Domestic Violence Advocates Release Report,
Call on State to Enact Change that Reduces Dual Arrest
-New CCADV report shows Connecticut dual
arrest rate twice national average-
Hartford, CT – Citing an intimate partner dual arrest rate that is more than twice the national average, Connecticut Coalition Against Domestic Violence (CCADV) today released a new report, Collective Opportunity for Change: Decades of Dual Arrest in Connecticut, and urged systemic collaboration to address and reduce this serious problem.
“The time has come for change,” said Karen Jarmoc, chief executive officer, CCADV. “In Connecticut, when a victim of intimate partner violence seeks help from the police, twenty percent of the time she or he will also be arrested along with their abuser. Our state has struggled with this challenge for more than 30 years.”
Said Jarmoc, “the information we have gathered over the past seven months has demonstrated that Connecticut’s challenge with dual arrest is statewide, with 87 of 106 law enforcement entities demonstrating a dual arrest rate that is double or more than double the national average of 7%. This is unacceptable and I know Connecticut can do better.”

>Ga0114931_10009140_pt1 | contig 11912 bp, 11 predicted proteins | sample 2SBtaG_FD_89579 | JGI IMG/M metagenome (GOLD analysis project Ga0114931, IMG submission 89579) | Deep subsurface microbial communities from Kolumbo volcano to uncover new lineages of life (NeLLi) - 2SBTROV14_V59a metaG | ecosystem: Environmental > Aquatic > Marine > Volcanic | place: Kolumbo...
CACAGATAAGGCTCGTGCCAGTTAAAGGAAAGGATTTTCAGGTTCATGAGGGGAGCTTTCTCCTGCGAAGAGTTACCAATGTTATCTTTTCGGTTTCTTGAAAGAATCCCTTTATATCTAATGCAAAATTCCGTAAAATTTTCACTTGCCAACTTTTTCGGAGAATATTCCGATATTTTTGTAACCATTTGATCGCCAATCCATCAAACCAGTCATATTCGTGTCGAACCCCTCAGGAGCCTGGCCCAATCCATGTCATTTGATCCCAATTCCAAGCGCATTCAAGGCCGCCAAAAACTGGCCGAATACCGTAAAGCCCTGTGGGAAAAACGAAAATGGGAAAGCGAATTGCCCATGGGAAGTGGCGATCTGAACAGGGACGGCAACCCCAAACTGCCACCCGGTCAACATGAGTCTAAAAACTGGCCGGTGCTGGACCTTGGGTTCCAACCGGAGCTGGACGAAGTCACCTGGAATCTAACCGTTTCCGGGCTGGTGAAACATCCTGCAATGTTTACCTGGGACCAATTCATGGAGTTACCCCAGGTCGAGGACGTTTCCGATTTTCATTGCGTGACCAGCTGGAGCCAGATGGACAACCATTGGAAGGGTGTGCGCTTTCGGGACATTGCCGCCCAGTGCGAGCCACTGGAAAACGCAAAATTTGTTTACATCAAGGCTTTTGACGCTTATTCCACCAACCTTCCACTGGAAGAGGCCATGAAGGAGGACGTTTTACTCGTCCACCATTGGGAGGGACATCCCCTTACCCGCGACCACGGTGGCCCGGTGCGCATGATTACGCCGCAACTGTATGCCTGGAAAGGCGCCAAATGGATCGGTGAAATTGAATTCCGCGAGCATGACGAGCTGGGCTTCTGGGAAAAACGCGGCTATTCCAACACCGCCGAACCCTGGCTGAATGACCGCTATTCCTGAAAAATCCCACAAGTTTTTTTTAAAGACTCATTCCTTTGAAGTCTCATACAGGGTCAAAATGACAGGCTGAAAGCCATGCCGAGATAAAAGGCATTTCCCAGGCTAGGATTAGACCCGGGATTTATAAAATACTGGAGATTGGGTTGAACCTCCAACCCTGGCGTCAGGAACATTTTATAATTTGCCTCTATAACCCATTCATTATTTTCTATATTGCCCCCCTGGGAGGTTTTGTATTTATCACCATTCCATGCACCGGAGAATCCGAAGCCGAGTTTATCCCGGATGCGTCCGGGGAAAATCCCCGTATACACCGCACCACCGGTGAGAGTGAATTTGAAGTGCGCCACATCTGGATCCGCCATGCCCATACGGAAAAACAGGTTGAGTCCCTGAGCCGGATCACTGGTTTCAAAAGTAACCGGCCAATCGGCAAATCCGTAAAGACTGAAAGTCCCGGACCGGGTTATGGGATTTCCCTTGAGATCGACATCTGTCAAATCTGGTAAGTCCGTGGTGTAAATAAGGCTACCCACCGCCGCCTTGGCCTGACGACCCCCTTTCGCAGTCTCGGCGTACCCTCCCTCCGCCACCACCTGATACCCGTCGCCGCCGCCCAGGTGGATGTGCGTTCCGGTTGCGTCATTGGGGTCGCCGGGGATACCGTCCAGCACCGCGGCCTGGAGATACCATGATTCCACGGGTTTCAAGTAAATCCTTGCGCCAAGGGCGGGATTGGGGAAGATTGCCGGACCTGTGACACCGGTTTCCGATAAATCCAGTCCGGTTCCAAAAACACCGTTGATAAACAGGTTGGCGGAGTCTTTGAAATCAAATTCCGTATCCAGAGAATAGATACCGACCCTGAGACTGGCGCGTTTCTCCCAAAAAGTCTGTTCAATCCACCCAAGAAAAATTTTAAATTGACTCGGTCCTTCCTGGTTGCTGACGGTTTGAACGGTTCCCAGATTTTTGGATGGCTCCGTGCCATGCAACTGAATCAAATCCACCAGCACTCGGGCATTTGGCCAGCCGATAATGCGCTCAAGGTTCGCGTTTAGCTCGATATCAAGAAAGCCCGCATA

A dual arrest occurs when law enforcement arrests both parties at an intimate partner violence incident (note: intimate partner refers to spouses, former spouses, individuals who are dating, or individuals who have a child in common). Connecticut has a mandatory arrest law for all incidents of family violence for which law enforcement finds probable cause. Expected to provide the appropriate response when established in the late 1980s, the mandatory arrest law has seemingly resulted in the unintended consequence of a high dual arrest rate since its inception. There is no one system to blame for this situation. Various stakeholders, including law enforcement, are simply doing their jobs and adhering to the existing structure of Connecticut’s family violence arrest law.
“I cannot stress enough the devastating impact that a dual arrest can have on a victim of domestic violence,” said Barbara Damon, CCADV board member and executive director of Prudence Crandall Center, which provides shelter, court advocacy, counseling, prevention, transitional and permanent housing programs for domestic violence victims living in New Britain and the surrounding central Connecticut region. “Imagine what it would be like to finally summon up the courage to reach out for help or to call the police during an incident when you feel your life is in danger, only to end up being arrested yourself. What are the chances this victim will ever reach out for help again? Far too often, a dual arrest is putting victims in this situation and basically removing their safety net going forward.”